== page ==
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Monday Churn: Legislature hitting stride


What’s churning:

The legislature is starting to hit its stride, and there’s plenty of interest on this week’s calendars, including Joint Budget Committee consideration of how to balance the 2010-11 budget – which may or may not include education cuts – and a joint meeting between the JBC and the two education committees to talk about the bleak budget picture.

The two education panels also have a joint meeting Wednesday morning to hear from interest groups about the burden of state mandates and reform initiatives. That issue is expected to jell into legislation later in the session under the sponsorship of House Ed Chair Tom Massey, R-Poncha Springs. He’s already asked a wide variety of interest groups to suggest current state mandates that they like to see junked.

Also on Wednesday, the House Finance Committee considers House Bill 11-1008, a measure that would reduce employee representation on the Public Employees’ Retirement Association board.

A couple of interesting education bills were introduced Friday before lawmakers headed out for the weekend.

House Bill 11-1155 would legally allow the lieutenant governor to serve as an agency director, formalizing Gov. John Hickenlooper’s plan to have Lt. Gov. Joe Garcia run the Department of Higher Education. The measure also would allow the lieutenant governor to earn a combined salary equal to the director’s salary.

Senate Bill 11-061 would eliminate one step in the current appeals process for special education students.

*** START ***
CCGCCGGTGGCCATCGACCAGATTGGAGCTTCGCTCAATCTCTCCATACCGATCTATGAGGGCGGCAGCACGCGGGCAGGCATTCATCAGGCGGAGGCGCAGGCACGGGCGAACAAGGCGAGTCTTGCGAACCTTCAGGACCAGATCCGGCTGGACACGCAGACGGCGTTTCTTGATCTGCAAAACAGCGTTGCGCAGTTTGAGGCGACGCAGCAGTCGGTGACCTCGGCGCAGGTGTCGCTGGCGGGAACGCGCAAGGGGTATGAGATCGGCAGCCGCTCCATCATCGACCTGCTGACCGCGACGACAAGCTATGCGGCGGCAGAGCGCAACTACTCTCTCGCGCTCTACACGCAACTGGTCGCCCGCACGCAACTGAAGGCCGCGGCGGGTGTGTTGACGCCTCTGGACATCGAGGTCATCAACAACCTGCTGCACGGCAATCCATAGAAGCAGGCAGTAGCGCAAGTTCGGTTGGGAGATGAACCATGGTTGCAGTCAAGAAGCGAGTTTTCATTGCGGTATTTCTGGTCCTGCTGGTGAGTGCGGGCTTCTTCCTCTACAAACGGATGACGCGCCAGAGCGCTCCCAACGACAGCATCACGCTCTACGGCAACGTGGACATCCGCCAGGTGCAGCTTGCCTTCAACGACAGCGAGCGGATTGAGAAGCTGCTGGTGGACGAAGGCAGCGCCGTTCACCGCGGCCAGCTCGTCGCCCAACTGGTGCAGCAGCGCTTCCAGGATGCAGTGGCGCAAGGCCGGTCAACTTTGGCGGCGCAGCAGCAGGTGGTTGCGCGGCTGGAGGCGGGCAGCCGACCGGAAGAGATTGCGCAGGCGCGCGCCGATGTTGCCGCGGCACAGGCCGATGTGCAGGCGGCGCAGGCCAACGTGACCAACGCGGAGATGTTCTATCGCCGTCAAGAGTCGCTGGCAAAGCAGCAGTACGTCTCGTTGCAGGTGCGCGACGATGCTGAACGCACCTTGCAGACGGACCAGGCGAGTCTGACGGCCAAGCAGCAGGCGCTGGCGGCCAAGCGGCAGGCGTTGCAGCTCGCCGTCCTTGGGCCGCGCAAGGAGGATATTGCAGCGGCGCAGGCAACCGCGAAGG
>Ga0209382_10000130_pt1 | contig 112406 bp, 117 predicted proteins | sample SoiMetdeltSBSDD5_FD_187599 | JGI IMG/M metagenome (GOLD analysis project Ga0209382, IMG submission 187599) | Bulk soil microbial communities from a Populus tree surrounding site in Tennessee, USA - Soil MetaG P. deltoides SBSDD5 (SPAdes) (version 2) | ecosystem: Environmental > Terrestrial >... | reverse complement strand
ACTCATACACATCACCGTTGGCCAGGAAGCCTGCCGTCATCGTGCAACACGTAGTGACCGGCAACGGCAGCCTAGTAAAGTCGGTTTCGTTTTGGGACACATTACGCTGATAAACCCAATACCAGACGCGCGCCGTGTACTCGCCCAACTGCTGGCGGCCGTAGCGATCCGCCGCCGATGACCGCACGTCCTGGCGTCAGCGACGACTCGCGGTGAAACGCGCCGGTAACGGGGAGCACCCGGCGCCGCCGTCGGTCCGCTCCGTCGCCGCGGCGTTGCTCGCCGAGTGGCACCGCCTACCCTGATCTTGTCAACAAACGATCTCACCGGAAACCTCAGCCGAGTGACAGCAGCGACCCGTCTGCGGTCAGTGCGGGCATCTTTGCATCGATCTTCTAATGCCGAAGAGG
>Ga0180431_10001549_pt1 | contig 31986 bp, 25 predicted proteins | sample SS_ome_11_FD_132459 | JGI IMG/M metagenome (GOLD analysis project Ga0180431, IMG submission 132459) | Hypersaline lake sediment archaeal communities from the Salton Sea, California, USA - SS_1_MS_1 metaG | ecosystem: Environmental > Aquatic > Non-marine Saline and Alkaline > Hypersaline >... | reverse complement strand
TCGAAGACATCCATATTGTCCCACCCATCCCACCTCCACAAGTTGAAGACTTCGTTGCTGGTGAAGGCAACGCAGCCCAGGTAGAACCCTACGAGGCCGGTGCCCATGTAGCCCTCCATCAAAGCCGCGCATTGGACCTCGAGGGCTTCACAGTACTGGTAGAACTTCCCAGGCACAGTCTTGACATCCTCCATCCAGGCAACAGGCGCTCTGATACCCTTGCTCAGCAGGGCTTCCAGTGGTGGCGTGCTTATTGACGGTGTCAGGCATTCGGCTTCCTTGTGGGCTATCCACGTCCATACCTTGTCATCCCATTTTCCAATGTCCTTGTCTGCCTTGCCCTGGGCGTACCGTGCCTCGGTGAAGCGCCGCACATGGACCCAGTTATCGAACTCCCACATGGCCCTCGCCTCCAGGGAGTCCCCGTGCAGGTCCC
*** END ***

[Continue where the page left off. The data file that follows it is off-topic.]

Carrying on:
Also Friday, the State Board of Education held its first legislative meeting of the 2011 session. The board voted to oppose one bill.

That measure, Senate Bill 11-169, is sponsored by a former SBE member, Sen. Evie Hudak, D-Westminster. It would require state regulation of education management organizations, such as those that operate some charter schools. The bill has raised concerns about being excessively prescriptive on districts and costly for management organization. A legislative staff fiscal analysis estimates the fee for certification at just over $20,000.

Members also expressed concerns about Senate Bill 11-079 (requiring the state’s 20 largest school districts to study outsourcing of non-academic services) and House Bill 11-1055 (giving charter schools easier access to unused district buildings) but voted just to “monitor” them for now.

What’s on tap:

(Click here for the week’s full legislative education calendar as of this morning.)


The Douglas County school board is scheduled to convene at 5 p.m. at the administration building, 620 Wilcox St. in Castle Rock.

The Aurora school board meets at 6 p.m. at the Educational Services Center, 1085 Peoria St. Agenda


The Metro State trustees meet in the Tivoli Student Union on the Auraria campus, starting with an executive session at 8 a.m. Agenda

The Adams 12-Five Star school board is scheduled to meet at 7 p.m. in the Training Center at the Educational Support Center, 1500 E. 128th Ave. in Thornton.


The Denver school board holds a focus on achievement session starting at 4:30 p.m. at 900 Grant St.

The Jefferson County school board meets at 6 p.m. at the district education center, 1829 Denver West Dr. Bldg 27, Golden. Agenda


The Colorado Commission on Higher Education meets starting at 1 p.m. at Pickens Technical College in Aurora.

Good reads from elsewhere:

Evaluating all teachers: Groups are working on ways to evaluate teachers not covered by value-added measures. Ed Week